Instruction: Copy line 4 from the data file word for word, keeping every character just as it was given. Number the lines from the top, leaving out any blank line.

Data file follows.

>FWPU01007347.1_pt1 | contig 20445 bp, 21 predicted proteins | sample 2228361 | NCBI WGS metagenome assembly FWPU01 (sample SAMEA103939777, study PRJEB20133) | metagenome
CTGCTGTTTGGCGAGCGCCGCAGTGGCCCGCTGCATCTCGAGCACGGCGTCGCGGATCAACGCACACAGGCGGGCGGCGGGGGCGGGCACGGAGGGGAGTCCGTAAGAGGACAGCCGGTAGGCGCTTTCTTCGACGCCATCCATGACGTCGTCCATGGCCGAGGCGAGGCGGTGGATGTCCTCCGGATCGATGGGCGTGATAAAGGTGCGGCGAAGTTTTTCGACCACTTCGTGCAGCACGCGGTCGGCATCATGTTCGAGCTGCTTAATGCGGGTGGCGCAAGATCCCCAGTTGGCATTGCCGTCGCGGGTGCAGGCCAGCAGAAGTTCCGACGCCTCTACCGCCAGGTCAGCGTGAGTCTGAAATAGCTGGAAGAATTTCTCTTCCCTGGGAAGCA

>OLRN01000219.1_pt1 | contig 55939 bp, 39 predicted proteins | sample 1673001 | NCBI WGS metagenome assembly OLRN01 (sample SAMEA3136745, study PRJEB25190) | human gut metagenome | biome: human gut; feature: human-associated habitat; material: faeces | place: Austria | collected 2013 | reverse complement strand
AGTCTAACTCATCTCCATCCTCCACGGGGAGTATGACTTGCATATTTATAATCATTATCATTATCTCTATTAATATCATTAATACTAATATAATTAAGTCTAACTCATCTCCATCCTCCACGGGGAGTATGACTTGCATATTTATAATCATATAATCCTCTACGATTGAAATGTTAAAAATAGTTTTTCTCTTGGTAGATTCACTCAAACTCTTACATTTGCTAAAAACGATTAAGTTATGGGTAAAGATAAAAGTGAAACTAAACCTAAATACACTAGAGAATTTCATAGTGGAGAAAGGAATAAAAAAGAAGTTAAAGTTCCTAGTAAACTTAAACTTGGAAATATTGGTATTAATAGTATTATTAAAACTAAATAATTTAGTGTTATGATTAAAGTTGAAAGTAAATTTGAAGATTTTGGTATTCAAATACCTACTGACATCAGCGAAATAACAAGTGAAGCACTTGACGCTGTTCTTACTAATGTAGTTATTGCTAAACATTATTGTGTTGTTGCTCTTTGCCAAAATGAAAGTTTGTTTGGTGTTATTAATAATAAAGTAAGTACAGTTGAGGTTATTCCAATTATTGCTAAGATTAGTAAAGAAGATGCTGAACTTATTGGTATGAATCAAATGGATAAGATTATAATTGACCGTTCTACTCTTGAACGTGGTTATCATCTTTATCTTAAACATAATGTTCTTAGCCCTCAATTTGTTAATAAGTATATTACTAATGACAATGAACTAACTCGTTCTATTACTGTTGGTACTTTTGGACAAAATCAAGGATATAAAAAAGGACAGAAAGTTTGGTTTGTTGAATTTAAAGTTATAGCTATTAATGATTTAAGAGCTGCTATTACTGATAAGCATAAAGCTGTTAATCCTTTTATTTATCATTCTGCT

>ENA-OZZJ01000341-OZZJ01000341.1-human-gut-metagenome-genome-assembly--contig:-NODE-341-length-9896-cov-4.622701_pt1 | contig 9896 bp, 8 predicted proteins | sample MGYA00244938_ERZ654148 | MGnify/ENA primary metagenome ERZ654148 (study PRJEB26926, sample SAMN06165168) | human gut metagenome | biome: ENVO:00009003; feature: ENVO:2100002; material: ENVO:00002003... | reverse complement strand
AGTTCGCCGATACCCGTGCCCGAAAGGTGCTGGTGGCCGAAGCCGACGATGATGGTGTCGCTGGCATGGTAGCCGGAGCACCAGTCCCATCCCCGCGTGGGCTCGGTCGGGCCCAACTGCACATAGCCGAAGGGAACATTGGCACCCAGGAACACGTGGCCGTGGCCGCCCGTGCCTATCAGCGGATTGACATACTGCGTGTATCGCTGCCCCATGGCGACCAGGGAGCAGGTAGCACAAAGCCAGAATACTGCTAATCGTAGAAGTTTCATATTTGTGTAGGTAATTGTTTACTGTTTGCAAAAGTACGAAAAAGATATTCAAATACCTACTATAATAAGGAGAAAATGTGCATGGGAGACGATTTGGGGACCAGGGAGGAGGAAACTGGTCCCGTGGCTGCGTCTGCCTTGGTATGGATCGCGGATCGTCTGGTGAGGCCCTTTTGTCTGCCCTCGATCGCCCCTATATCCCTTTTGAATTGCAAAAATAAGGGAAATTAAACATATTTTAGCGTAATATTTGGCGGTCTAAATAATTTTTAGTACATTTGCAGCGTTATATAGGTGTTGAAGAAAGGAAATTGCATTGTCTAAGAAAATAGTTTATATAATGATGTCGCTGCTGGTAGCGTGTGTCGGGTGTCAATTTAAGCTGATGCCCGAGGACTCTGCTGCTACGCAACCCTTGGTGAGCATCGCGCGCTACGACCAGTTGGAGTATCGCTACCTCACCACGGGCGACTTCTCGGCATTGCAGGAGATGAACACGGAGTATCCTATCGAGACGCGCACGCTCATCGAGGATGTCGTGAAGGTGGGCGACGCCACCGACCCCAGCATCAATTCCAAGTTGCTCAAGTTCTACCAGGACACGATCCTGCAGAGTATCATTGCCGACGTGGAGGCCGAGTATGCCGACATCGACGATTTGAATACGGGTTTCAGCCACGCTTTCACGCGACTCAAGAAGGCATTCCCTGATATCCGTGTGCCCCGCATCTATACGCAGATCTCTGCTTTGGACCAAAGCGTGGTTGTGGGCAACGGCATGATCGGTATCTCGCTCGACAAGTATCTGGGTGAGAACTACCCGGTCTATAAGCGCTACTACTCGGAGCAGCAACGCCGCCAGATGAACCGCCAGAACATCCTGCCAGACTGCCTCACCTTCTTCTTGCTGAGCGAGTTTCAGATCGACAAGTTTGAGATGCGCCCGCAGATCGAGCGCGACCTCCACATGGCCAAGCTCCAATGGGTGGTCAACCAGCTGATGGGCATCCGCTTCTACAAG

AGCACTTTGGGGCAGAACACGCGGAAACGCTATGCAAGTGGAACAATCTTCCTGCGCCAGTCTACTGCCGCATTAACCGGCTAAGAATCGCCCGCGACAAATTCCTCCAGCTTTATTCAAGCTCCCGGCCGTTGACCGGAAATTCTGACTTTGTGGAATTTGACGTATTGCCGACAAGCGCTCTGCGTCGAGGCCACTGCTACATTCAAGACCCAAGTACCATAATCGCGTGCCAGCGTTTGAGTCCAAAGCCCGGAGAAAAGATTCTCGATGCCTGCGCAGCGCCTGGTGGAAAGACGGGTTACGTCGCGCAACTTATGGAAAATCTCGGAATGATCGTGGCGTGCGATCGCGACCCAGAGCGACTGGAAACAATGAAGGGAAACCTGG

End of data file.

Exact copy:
AGTCTAACTCATCTCCATCCTCCACGGGGAGTATGACTTGCATATTTATAATCATTATCATTATCTCTATTAATATCATTAATACTAATATAATTAAGTCTAACTCATCTCCATCCTCCACGGGGAGTATGACTTGCATATTTATAATCATATAATCCTCTACGATTGAAATGTTAAAAATAGTTTTTCTCTTGGTAGATTCACTCAAACTCTTACATTTGCTAAAAACGATTAAGTTATGGGTAAAGATAAAAGTGAAACTAAACCTAAATACACTAGAGAATTTCATAGTGGAGAAAGGAATAAAAAAGAAGTTAAAGTTCCTAGTAAACTTAAACTTGGAAATATTGGTATTAATAGTATTATTAAAACTAAATAATTTAGTGTTATGATTAAAGTTGAAAGTAAATTTGAAGATTTTGGTATTCAAATACCTACTGACATCAGCGAAATAACAAGTGAAGCACTTGACGCTGTTCTTACTAATGTAGTTATTGCTAAACATTATTGTGTTGTTGCTCTTTGCCAAAATGAAAGTTTGTTTGGTGTTATTAATAATAAAGTAAGTACAGTTGAGGTTATTCCAATTATTGCTAAGATTAGTAAAGAAGATGCTGAACTTATTGGTATGAATCAAATGGATAAGATTATAATTGACCGTTCTACTCTTGAACGTGGTTATCATCTTTATCTTAAACATAATGTTCTTAGCCCTCAATTTGTTAATAAGTATATTACTAATGACAATGAACTAACTCGTTCTATTACTGTTGGTACTTTTGGACAAAATCAAGGATATAAAAAAGGACAGAAAGTTTGGTTTGTTGAATTTAAAGTTATAGCTATTAATGATTTAAGAGCTGCTATTACTGATAAGCATAAAGCTGTTAATCCTTTTATTTATCATTCTGCT